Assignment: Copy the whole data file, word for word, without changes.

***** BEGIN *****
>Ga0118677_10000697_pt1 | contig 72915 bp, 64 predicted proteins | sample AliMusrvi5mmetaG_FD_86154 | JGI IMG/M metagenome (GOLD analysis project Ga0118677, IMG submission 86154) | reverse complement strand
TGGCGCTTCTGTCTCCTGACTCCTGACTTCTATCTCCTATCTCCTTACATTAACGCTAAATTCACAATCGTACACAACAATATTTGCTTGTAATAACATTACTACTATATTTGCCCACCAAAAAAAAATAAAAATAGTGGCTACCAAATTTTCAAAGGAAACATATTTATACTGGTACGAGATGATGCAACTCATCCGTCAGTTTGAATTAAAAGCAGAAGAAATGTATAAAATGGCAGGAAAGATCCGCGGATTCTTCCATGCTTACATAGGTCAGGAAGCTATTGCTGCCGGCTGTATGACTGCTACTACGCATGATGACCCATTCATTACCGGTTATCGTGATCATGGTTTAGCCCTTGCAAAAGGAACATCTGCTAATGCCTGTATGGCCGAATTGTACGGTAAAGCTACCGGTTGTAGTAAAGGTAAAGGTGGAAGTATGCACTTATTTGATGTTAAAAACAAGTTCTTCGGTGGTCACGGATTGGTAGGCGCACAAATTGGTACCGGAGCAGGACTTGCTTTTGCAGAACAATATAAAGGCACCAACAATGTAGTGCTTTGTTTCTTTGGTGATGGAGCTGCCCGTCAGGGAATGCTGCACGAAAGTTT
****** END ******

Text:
>Ga0118677_10000697_pt1 | contig 72915 bp, 64 predicted proteins | sample AliMusrvi5mmetaG_FD_86154 | JGI IMG/M metagenome (GOLD analysis project Ga0118677, IMG submission 86154) | reverse complement strand
TGGCGCTTCTGTCTCCTGACTCCTGACTTCTATCTCCTATCTCCTTACATTAACGCTAAATTCACAATCGTACACAACAATATTTGCTTGTAATAACATTACTACTATATTTGCCCACCAAAAAAAAATAAAAATAGTGGCTACCAAATTTTCAAAGGAAACATATTTATACTGGTACGAGATGATGCAACTCATCCGTCAGTTTGAATTAAAAGCAGAAGAAATGTATAAAATGGCAGGAAAGATCCGCGGATTCTTCCATGCTTACATAGGTCAGGAAGCTATTGCTGCCGGCTGTATGACTGCTACTACGCATGATGACCCATTCATTACCGGTTATCGTGATCATGGTTTAGCCCTTGCAAAAGGAACATCTGCTAATGCCTGTATGGCCGAATTGTACGGTAAAGCTACCGGTTGTAGTAAAGGTAAAGGTGGAAGTATGCACTTATTTGATGTTAAAAACAAGTTCTTCGGTGGTCACGGATTGGTAGGCGCACAAATTGGTACCGGAGCAGGACTTGCTTTTGCAGAACAATATAAAGGCACCAACAATGTAGTGCTTTGTTTCTTTGGTGATGGAGCTGCCCGTCAGGGAATGCTGCACGAAAGTTT